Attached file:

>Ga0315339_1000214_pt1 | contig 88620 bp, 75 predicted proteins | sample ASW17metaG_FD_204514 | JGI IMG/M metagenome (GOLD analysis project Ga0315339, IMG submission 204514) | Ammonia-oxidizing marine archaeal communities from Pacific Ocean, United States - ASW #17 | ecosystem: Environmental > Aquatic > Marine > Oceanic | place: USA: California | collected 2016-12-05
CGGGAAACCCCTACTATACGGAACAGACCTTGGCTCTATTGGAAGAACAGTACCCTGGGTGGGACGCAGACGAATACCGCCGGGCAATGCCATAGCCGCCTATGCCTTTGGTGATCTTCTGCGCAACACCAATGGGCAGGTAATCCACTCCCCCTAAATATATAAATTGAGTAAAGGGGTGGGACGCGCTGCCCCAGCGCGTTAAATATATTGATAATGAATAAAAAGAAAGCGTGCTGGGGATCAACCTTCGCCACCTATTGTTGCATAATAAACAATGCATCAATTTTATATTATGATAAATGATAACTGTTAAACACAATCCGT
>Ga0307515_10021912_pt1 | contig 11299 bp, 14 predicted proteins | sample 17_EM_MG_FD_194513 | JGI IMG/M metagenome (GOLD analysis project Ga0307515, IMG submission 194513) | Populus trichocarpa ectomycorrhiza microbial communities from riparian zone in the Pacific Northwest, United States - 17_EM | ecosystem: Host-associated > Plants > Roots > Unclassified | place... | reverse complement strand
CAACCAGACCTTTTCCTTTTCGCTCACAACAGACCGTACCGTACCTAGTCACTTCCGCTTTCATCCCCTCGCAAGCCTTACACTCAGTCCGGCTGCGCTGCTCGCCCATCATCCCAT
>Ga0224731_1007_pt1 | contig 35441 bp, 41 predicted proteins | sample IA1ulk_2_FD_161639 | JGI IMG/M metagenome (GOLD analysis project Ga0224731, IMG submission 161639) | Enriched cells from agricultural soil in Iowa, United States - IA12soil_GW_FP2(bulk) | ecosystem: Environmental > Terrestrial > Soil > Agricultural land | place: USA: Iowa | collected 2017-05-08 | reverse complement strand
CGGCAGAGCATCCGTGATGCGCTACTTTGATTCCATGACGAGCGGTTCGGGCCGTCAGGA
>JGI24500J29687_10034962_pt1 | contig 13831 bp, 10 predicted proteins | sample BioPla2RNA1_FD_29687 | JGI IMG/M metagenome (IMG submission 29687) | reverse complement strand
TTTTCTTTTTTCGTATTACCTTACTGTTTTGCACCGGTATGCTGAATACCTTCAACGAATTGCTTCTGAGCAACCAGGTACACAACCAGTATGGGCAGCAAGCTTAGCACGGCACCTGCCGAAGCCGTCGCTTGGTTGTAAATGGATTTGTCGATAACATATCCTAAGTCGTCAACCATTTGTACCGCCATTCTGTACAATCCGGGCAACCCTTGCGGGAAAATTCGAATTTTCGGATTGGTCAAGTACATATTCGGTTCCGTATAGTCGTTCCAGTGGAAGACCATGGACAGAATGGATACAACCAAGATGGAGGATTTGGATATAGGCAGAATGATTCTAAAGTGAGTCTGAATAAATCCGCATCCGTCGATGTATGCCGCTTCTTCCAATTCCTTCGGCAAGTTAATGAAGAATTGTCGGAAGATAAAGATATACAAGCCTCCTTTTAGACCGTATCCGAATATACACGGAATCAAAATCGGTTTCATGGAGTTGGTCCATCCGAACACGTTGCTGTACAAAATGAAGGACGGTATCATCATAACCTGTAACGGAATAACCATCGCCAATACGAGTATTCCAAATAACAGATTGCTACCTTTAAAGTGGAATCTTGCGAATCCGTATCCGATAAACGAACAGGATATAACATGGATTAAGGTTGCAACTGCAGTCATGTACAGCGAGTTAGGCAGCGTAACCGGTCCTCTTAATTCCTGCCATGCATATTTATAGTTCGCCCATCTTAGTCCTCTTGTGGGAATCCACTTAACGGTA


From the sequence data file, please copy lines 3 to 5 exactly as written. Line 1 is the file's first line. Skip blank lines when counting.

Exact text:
>Ga0307515_10021912_pt1 | contig 11299 bp, 14 predicted proteins | sample 17_EM_MG_FD_194513 | JGI IMG/M metagenome (GOLD analysis project Ga0307515, IMG submission 194513) | Populus trichocarpa ectomycorrhiza microbial communities from riparian zone in the Pacific Northwest, United States - 17_EM | ecosystem: Host-associated > Plants > Roots > Unclassified | place... | reverse complement strand
CAACCAGACCTTTTCCTTTTCGCTCACAACAGACCGTACCGTACCTAGTCACTTCCGCTTTCATCCCCTCGCAAGCCTTACACTCAGTCCGGCTGCGCTGCTCGCCCATCATCCCAT
>Ga0224731_1007_pt1 | contig 35441 bp, 41 predicted proteins | sample IA1ulk_2_FD_161639 | JGI IMG/M metagenome (GOLD analysis project Ga0224731, IMG submission 161639) | Enriched cells from agricultural soil in Iowa, United States - IA12soil_GW_FP2(bulk) | ecosystem: Environmental > Terrestrial > Soil > Agricultural land | place: USA: Iowa | collected 2017-05-08 | reverse complement strand